The Conversation: “Health professionals have a duty to improve the accuracy of medical entries in Wikipedia, according to a letter published today in Lancet Global Health, because it’s the first port of call for people all over the world seeking medical information.in
In our correspondence, a group of international colleagues and I call on medical journals to do more to help experts make Wikipedia more accurate, and for the medical community to make improving its content a top priority.
Use around the world
Ranked the fifth most-visited website in the world, Wikipedia is one of the most-read sources of medical information by the general public. It’s also frequently the first port of call for doctors, medical students, lawmakers, and educators.
Access is provided free of charge on mobile phones in many countries, under the Wikipedia Zero scheme. In developing nations, this has helped the site become the main source of information on medical topics. During the 2014 Ebola outbreak, for instance, page views of the Ebola virus disease peaked at more than 2.5 million per day.
Earlier this year, the site launched the free Medical Wikipedia Offline app in seven languages. The Android app has had nearly 100,000 downloads in its first few months of release. It’s particularly useful in low and middle-income countries, where internet access is typically slow and expensive.
All this makes Wikipedia’s accuracy vital because every medical entry on the collaborative online encyclopedia has the potential for immediate real-world health consequences.
A question of priorities
Given its model of allowing anyone to edit entries, Wikipedia is already surprisingly accurate, famously rivalling Encyclopedia Britannica. But even as the online encyclopedia matures, the accuracy of its medical content remains inconsistent.
The platform has historically struggled to attract expert contributions from researchers. Improving Wikipedia entries tends to be low on the list of priorities for doctors and other health professionals…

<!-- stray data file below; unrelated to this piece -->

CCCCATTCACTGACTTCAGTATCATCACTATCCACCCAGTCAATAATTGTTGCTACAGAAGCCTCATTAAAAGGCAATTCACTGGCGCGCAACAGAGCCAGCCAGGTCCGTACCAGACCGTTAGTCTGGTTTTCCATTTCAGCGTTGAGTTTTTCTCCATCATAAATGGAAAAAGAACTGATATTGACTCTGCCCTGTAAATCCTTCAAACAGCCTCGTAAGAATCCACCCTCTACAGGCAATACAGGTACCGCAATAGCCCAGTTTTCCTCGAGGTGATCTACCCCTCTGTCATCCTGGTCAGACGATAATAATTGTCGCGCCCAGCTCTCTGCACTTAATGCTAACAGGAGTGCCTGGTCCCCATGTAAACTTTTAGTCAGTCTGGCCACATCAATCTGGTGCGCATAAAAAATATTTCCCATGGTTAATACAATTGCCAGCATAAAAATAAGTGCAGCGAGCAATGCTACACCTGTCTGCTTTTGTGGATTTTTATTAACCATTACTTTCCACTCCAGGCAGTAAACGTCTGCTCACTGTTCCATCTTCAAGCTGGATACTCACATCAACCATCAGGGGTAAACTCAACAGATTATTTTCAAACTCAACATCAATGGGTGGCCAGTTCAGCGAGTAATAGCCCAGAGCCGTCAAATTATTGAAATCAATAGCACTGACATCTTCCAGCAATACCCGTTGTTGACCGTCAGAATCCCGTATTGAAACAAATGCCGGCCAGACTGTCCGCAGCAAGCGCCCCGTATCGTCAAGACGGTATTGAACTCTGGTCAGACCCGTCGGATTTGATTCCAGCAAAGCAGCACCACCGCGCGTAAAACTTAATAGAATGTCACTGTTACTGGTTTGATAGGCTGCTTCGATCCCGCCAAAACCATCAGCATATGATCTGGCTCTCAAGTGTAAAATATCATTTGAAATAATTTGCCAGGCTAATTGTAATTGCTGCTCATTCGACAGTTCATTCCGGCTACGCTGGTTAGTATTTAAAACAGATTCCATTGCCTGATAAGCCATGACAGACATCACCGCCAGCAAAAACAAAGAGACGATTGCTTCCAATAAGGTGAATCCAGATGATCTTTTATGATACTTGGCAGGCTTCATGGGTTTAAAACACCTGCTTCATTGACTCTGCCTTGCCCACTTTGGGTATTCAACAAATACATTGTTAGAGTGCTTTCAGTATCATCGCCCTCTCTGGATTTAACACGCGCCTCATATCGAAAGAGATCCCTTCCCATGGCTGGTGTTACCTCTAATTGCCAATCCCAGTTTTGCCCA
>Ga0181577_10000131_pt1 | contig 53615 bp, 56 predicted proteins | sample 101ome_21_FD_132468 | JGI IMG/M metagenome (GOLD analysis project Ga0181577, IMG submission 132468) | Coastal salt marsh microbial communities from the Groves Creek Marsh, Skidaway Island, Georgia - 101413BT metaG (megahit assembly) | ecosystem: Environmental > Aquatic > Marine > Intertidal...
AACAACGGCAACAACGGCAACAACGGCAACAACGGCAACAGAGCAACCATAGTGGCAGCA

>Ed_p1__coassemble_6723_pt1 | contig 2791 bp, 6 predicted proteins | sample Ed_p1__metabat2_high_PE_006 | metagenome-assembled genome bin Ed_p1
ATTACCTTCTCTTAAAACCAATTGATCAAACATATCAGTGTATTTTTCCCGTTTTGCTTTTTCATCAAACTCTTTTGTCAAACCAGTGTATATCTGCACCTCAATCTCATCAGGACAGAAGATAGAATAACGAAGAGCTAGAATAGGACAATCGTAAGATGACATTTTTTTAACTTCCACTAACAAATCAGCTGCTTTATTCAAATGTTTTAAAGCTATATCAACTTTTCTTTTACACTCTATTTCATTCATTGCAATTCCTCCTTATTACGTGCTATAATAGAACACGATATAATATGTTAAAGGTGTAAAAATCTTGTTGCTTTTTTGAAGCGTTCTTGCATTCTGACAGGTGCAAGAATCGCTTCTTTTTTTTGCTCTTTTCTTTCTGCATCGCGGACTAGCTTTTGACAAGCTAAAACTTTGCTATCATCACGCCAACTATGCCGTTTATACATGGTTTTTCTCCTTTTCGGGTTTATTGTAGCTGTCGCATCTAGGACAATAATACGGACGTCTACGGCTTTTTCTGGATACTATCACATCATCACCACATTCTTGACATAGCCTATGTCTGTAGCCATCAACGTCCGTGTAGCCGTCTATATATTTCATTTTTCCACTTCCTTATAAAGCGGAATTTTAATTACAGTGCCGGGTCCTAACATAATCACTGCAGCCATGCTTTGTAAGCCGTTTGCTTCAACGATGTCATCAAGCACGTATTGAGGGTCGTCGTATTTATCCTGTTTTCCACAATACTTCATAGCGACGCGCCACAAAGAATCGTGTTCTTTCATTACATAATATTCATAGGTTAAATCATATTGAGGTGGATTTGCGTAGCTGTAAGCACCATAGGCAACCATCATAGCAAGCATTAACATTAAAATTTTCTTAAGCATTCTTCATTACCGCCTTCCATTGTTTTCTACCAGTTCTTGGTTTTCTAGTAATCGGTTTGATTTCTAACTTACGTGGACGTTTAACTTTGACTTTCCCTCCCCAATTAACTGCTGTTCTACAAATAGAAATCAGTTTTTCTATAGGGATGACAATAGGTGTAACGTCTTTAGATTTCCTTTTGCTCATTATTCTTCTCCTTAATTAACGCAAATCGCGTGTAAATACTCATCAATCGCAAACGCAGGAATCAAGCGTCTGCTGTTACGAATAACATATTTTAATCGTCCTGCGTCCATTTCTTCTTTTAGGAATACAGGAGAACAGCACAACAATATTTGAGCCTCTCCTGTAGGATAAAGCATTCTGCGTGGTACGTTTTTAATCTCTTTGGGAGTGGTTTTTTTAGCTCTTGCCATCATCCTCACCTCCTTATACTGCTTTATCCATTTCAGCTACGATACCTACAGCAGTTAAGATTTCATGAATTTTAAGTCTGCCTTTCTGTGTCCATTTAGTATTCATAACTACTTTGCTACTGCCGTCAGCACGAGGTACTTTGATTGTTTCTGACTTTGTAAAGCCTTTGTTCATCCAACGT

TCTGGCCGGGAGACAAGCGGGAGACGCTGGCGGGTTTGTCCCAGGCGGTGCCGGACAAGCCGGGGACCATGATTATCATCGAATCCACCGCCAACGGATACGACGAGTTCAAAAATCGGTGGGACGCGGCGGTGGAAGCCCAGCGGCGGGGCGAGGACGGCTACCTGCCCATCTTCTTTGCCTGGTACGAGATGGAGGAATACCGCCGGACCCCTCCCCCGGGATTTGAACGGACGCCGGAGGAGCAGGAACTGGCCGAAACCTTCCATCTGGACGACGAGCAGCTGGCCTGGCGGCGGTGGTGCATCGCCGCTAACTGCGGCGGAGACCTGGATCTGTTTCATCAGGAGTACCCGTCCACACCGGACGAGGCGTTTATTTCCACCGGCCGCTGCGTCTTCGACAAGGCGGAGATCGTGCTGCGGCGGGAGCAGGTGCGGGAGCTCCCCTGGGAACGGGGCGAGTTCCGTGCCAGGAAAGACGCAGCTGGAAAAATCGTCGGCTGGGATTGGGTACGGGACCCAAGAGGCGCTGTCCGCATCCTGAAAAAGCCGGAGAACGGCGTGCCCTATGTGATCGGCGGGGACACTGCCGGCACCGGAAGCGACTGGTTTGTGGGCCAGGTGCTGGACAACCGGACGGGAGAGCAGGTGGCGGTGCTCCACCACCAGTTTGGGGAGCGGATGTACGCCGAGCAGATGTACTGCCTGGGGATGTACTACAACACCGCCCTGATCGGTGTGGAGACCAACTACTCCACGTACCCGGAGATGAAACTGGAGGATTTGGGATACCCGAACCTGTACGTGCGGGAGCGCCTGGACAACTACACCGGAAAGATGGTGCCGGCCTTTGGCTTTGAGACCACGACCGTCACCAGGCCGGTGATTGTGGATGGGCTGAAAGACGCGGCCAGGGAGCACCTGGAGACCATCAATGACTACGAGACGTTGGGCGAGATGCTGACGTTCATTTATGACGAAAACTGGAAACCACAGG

accurate information on medication affects what doctors prescribe, what patients request, and what students learn…
Several scholarly journals have been exploring academic peer review of Wikipedia entries and more look to soon join them. Examples of joint-publishing include the Wikipedia articles for Dengue fever and the cerebellum, which have been reviewed and published by the medical journals Open Medicine and the WikiJournal of Medicine respectively.
PLOS Computational Biology similarly joint-publishes review articles in its journal and in Wikipedia for maximum impact. And, the journal RNA Biology requires researchers describing a new RNA family to also write a Wikipedia entry for it.
Embedding the new approach
Progress has been slow, but several independent ventures show how the attitudes of major players in the biomedical ecosystem are beginning to shift further, and take Wikipedia more seriously.
Cochrane, which creates medical guidelines after reviewing research data, now finds Wikipedian partners for its Review Groups to help disseminate their information through Wikipedia.
Medical schools are also getting involved in improving Wikipedia entries. Medical students at University of California, San Francisco, can gain course credit for supervised editing of Wikipedia articles in need of attention….(More)”